Full Text Available Management is nowadays a basic vector of economic development, a concept frequently used in our country as well as all over the world. Indifferently of the hierarchical level at which the managerial process is manifested, decision represents its essential moment, the supreme act of managerial activity. Its can be met in all fields of activity, practically having an unlimited degree of coverage, and in all the functions of management. It is common knowledge that the activity of any type of manger, no matter the hierarchical level he occupies, represents a chain of interdependent decisions, their aim being the elimination or limitation of the influence of disturbing factors that may endanger the achievement of predetermined objectives, and the quality of managerial decisions condition the progress and viability of any enterprise. Therefore, one of the principal characteristics of a successful manager is his ability to adopt the most optimal decisions of high quality. The quality of managerial decisions are conditioned by the manager’s general level of education and specialization, the manner in which they are preoccupied to assimilate the latest information and innovations in the domain of management’s theory and practice and the applying of modern managerial methods and techniques in the activity of management. We are presenting below the analysis of decision problems in hazardous conditions in terms of Bayesian theory – a theory that uses the probabilistic calculus.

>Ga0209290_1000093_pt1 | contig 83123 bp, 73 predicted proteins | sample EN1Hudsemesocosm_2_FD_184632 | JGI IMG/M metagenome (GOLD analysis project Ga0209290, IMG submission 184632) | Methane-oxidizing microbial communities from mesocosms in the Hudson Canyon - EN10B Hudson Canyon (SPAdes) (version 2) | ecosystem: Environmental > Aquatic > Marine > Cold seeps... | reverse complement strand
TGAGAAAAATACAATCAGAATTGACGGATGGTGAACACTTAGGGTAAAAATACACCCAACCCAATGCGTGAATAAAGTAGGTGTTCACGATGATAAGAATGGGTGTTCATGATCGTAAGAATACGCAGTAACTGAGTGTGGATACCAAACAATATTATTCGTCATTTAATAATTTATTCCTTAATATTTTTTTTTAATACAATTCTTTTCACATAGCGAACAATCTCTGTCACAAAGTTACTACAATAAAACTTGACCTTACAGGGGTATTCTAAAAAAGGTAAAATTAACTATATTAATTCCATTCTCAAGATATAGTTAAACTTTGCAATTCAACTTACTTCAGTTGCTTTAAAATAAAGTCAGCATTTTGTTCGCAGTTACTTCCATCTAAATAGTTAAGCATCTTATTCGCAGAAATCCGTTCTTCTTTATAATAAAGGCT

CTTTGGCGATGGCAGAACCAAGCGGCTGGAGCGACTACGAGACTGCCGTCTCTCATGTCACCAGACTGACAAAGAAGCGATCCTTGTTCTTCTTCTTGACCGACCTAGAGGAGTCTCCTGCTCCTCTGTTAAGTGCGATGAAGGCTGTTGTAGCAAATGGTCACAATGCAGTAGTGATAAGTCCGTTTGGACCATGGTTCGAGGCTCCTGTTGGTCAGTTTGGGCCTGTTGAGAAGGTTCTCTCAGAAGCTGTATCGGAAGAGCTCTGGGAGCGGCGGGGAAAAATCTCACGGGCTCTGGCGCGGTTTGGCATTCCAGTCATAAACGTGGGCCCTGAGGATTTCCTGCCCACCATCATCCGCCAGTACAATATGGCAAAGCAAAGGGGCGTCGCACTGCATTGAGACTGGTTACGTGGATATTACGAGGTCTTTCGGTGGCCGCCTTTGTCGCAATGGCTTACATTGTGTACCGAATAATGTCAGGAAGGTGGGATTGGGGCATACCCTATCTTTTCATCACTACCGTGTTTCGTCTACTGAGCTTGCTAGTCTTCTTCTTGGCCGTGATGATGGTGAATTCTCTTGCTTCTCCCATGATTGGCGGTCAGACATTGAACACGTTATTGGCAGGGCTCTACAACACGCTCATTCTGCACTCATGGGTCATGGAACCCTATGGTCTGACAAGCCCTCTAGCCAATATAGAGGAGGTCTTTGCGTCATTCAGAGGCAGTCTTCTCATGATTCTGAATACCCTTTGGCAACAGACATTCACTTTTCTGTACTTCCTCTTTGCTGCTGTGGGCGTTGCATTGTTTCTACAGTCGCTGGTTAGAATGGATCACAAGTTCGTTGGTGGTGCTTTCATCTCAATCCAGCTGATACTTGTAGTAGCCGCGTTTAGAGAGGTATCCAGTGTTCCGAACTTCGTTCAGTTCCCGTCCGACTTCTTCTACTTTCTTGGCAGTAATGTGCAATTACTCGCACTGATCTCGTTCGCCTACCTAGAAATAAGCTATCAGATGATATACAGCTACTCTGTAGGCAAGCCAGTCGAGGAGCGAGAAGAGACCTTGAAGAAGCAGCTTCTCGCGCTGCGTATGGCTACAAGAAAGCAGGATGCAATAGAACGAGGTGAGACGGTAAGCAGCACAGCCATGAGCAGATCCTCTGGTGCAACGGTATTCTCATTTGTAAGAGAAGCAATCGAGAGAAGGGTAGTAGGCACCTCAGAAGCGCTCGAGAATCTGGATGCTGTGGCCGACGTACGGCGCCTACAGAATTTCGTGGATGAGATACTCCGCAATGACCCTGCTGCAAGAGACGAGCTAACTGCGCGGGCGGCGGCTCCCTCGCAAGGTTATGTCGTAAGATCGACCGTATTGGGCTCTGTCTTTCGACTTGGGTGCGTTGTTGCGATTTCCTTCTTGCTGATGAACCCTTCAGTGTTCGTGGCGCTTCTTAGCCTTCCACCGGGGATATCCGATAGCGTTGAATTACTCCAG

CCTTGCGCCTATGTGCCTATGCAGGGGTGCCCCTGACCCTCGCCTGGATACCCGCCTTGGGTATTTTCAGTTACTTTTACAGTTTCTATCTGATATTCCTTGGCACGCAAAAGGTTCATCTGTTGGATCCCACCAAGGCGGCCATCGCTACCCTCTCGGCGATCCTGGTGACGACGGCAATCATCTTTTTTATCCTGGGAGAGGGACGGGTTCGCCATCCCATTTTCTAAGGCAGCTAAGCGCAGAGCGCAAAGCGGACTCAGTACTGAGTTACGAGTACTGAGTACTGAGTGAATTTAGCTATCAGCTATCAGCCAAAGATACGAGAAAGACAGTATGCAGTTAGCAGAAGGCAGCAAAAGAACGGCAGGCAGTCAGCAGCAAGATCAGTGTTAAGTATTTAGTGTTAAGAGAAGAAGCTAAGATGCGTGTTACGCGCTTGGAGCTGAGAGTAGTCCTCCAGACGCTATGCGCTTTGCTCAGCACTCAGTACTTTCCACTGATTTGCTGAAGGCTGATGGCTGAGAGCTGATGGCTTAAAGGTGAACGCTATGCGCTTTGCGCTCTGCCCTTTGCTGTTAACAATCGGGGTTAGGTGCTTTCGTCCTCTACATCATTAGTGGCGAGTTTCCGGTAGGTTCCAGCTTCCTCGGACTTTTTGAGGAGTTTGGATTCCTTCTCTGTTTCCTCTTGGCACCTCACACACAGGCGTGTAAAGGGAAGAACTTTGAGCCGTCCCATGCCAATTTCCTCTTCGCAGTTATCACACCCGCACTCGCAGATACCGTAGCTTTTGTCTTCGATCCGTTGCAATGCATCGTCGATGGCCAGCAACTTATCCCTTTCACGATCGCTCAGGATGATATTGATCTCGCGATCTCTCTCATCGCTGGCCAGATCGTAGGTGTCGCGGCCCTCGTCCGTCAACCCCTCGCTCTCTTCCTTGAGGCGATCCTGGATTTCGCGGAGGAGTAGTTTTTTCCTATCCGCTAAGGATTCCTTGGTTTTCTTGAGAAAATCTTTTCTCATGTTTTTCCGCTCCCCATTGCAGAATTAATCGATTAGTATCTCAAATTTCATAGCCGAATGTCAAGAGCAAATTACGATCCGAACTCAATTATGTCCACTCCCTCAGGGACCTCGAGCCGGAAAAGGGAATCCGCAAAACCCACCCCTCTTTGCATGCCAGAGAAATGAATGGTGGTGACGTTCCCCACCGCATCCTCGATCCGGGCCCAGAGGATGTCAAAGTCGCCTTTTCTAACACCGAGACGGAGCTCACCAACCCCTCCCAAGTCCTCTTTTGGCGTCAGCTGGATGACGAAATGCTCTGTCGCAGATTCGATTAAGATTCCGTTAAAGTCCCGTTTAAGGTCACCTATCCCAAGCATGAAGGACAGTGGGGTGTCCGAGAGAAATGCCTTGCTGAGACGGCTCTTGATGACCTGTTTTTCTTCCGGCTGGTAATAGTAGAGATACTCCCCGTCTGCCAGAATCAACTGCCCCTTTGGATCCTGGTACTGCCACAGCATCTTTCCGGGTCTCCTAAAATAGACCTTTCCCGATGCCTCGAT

6. Comparison of the Bayesian and Frequentist Approach to the Statistics

    Hakala, Michal


    The Thesis deals with introduction to Bayesian statistics and comparing Bayesian approach with frequentist approach to statistics. Bayesian statistics is modern branch of statistics which provides an alternative comprehensive theory to the frequentist approach. Bayesian concepts provides solution for problems not being solvable by frequentist theory. In the thesis are compared definitions, concepts and quality of statistical inference. The main interest is focused on a point estimation, an in...

  7. Integer variables estimation problems: the Bayesian approach

    G. Venuti